Politique monétaire : il faut un compromis

CHICAGO – A travers la planète chacun essaye d'amortir les conséquences de la Grande dépression, tout en sachant que la croissance mondiale va sans doute rester limitée dans l'après-crise. Les pays émergents essayent de se libérer de la demande des pays industriels et ces derniers se débattent pour rééquilibrer leurs comptes, tant au niveau de l'Etat que des ménages. Il est clair dans ce contexte que dans la demande mondiale future viendra des milliards de consommateurs africains, chinois et indiens. Mais il faudra encore du temps pour en arriver là, car les biens produits à travers le monde pour les pays industriels ne peuvent être exportés tels quels vers les consommateurs des pays émergeants, notamment vers les plus pauvres d'entre eux.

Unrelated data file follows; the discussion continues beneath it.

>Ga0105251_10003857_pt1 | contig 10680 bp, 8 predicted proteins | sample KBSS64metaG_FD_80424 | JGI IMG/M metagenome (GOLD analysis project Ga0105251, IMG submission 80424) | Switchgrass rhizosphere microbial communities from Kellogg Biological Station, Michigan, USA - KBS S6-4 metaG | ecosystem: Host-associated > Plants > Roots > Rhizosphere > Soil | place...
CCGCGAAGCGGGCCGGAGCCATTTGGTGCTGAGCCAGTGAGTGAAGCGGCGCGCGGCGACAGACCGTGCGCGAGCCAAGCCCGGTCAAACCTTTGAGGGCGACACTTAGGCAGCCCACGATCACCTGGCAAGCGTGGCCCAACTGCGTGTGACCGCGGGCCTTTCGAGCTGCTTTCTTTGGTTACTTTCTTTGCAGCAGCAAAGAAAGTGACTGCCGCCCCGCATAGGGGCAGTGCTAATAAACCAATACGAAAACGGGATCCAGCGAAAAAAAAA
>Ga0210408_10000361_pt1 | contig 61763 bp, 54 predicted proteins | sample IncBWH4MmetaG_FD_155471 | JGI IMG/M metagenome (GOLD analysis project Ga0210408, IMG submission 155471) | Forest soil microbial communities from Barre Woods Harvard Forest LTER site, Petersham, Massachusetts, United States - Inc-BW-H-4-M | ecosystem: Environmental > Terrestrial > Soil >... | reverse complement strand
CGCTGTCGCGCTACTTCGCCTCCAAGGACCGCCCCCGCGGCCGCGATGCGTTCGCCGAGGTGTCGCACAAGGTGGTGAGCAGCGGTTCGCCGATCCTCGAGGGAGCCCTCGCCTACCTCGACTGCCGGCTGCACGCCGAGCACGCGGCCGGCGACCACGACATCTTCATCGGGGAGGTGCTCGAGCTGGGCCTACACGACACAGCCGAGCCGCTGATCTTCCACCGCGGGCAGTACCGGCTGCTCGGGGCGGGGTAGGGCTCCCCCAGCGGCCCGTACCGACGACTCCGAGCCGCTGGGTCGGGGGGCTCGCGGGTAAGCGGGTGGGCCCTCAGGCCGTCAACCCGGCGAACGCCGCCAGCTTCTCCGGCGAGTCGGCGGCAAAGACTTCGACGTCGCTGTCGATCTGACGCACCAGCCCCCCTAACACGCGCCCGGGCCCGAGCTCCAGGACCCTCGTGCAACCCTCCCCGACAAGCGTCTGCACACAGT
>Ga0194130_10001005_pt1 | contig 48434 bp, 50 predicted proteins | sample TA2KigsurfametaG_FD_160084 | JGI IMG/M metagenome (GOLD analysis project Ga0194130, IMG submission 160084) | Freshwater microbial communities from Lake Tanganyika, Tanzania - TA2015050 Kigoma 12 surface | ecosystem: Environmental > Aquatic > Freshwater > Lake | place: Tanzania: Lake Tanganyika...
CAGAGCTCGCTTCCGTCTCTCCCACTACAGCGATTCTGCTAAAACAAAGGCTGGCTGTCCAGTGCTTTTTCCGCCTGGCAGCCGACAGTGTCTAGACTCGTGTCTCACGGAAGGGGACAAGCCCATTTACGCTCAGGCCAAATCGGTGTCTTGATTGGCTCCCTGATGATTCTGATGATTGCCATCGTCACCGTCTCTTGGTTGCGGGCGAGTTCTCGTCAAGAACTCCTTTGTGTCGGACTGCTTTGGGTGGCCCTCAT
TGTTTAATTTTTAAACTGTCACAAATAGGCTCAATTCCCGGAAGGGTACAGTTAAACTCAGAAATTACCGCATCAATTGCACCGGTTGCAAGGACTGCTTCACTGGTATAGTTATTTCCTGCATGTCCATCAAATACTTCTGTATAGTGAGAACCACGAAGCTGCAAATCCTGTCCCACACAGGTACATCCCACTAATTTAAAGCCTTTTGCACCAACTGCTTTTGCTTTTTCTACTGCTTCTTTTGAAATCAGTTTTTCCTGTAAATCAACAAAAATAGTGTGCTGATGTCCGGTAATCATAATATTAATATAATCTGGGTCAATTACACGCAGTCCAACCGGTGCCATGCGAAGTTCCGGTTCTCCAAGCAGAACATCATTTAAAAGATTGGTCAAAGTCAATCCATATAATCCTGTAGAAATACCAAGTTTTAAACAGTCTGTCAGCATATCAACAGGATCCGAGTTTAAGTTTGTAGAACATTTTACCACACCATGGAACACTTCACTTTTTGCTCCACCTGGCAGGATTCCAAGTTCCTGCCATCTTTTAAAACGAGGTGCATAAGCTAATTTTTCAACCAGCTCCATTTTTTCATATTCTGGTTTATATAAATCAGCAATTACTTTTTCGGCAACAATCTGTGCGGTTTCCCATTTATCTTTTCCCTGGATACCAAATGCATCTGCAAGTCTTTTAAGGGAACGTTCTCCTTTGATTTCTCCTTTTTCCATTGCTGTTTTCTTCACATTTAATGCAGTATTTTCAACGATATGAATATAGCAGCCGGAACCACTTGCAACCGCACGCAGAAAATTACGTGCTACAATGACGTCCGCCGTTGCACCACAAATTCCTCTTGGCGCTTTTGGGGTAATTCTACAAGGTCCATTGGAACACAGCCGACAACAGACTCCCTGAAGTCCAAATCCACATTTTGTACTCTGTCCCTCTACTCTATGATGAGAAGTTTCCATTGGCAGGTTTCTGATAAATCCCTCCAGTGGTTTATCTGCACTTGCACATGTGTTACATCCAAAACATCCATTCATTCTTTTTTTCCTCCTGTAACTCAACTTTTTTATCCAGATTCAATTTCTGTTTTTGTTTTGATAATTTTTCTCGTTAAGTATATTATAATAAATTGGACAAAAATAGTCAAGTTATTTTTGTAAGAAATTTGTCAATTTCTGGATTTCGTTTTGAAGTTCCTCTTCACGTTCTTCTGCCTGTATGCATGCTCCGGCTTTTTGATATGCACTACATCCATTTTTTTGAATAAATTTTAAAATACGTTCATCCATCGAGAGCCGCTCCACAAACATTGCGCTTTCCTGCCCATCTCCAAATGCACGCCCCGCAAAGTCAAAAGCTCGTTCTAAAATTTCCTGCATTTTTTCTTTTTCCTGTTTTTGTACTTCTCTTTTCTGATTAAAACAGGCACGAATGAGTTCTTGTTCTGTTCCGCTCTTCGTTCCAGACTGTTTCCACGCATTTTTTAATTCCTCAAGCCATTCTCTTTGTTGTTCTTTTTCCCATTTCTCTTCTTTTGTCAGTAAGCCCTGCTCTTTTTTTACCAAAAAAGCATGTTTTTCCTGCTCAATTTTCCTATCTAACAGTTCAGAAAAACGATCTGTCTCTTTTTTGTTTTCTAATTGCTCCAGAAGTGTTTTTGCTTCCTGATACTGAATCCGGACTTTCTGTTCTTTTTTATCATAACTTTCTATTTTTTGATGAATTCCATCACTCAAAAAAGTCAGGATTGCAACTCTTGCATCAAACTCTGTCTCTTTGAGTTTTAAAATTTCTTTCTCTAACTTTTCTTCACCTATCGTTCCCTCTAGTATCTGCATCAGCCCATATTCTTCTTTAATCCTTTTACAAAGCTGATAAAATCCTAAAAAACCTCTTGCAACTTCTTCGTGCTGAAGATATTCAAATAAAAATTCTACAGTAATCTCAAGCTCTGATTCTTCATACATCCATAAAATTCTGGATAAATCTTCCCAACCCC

Dans ces pays, hormis les quelques dizaines de millions de nouveaux consommateurs dont les revenus se rapprochent de ceux des classes moyennes des pays industrialisés, des milliards de personnes ont des revenus bien plus faibles que ceux de la population des pays industrialisés et vivent dans des conditions qui ne sont pas comparables. Leurs besoins sont différents et jusqu'à il y a peu les industriels les ignoraient. Mais les temps changent. De plus en plus ils s'intéressent à la masse de gens qui, s'ils ne constituent pas la base de la pyramide des revenus, n'en sont pas loin.

Ainsi une entreprise indienne, Godrej,  a inventé un nouveau modèle de réfrigérateur destiné aux villageois à faible revenu. En Inde, en raison de la chaleur, si elle n'est pas réfrigérée la nourriture se dégrade rapidement, ce qui contraint les femmes à cuisiner plusieurs fois par jour. Réfrigérer la nourriture qui n'est pas consommée limiterait le gaspillage et réduirait le temps qu'elles passent à faire la cuisine. Malheureusement, même quand il y a l'électricité, elle ne fonctionne que par intermittence, ce qui fait que les réfrigérateurs classiques à compresseur ne sont guère utilisables.

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